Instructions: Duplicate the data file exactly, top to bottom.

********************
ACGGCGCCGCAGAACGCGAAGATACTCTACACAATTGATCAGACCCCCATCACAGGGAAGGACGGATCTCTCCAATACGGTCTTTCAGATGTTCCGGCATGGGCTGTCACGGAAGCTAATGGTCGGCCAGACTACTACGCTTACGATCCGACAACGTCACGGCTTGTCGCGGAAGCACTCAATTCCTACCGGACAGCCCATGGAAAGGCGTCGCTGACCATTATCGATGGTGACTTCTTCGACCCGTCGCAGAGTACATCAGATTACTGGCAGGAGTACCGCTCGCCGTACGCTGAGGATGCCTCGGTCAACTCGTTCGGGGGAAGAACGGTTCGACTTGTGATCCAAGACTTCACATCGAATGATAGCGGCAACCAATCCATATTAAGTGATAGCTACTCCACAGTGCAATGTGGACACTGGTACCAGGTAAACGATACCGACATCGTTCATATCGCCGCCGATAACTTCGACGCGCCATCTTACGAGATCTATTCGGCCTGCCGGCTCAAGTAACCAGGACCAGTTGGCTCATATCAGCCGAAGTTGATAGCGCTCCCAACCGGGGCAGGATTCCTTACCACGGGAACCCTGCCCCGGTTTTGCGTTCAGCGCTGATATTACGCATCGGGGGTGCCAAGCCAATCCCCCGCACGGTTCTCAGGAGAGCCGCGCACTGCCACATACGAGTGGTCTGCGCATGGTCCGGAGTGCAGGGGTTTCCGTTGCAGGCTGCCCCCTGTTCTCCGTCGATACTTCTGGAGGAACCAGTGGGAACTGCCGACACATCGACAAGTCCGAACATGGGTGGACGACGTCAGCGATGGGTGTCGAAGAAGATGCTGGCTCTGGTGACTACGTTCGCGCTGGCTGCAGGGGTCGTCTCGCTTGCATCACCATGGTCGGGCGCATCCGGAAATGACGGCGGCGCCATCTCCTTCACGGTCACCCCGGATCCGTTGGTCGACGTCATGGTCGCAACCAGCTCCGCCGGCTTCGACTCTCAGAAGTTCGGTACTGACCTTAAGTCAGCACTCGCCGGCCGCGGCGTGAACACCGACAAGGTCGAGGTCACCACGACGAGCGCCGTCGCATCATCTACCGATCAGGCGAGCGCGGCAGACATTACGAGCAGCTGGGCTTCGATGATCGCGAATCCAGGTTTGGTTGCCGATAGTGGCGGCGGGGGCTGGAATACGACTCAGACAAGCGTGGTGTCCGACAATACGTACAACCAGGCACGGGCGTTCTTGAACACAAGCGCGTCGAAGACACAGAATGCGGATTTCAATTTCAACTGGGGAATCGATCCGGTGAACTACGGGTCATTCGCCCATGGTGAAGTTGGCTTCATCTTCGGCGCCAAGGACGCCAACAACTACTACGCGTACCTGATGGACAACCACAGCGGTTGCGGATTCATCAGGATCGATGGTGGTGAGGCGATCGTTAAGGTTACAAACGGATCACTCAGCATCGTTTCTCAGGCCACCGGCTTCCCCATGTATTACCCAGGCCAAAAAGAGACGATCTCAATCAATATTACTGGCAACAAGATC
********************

ACGGCGCCGCAGAACGCGAAGATACTCTACACAATTGATCAGACCCCCATCACAGGGAAGGACGGATCTCTCCAATACGGTCTTTCAGATGTTCCGGCATGGGCTGTCACGGAAGCTAATGGTCGGCCAGACTACTACGCTTACGATCCGACAACGTCACGGCTTGTCGCGGAAGCACTCAATTCCTACCGGACAGCCCATGGAAAGGCGTCGCTGACCATTATCGATGGTGACTTCTTCGACCCGTCGCAGAGTACATCAGATTACTGGCAGGAGTACCGCTCGCCGTACGCTGAGGATGCCTCGGTCAACTCGTTCGGGGGAAGAACGGTTCGACTTGTGATCCAAGACTTCACATCGAATGATAGCGGCAACCAATCCATATTAAGTGATAGCTACTCCACAGTGCAATGTGGACACTGGTACCAGGTAAACGATACCGACATCGTTCATATCGCCGCCGATAACTTCGACGCGCCATCTTACGAGATCTATTCGGCCTGCCGGCTCAAGTAACCAGGACCAGTTGGCTCATATCAGCCGAAGTTGATAGCGCTCCCAACCGGGGCAGGATTCCTTACCACGGGAACCCTGCCCCGGTTTTGCGTTCAGCGCTGATATTACGCATCGGGGGTGCCAAGCCAATCCCCCGCACGGTTCTCAGGAGAGCCGCGCACTGCCACATACGAGTGGTCTGCGCATGGTCCGGAGTGCAGGGGTTTCCGTTGCAGGCTGCCCCCTGTTCTCCGTCGATACTTCTGGAGGAACCAGTGGGAACTGCCGACACATCGACAAGTCCGAACATGGGTGGACGACGTCAGCGATGGGTGTCGAAGAAGATGCTGGCTCTGGTGACTACGTTCGCGCTGGCTGCAGGGGTCGTCTCGCTTGCATCACCATGGTCGGGCGCATCCGGAAATGACGGCGGCGCCATCTCCTTCACGGTCACCCCGGATCCGTTGGTCGACGTCATGGTCGCAACCAGCTCCGCCGGCTTCGACTCTCAGAAGTTCGGTACTGACCTTAAGTCAGCACTCGCCGGCCGCGGCGTGAACACCGACAAGGTCGAGGTCACCACGACGAGCGCCGTCGCATCATCTACCGATCAGGCGAGCGCGGCAGACATTACGAGCAGCTGGGCTTCGATGATCGCGAATCCAGGTTTGGTTGCCGATAGTGGCGGCGGGGGCTGGAATACGACTCAGACAAGCGTGGTGTCCGACAATACGTACAACCAGGCACGGGCGTTCTTGAACACAAGCGCGTCGAAGACACAGAATGCGGATTTCAATTTCAACTGGGGAATCGATCCGGTGAACTACGGGTCATTCGCCCATGGTGAAGTTGGCTTCATCTTCGGCGCCAAGGACGCCAACAACTACTACGCGTACCTGATGGACAACCACAGCGGTTGCGGATTCATCAGGATCGATGGTGGTGAGGCGATCGTTAAGGTTACAAACGGATCACTCAGCATCGTTTCTCAGGCCACCGGCTTCCCCATGTATTACCCAGGCCAAAAAGAGACGATCTCAATCAATATTACTGGCAACAAGATC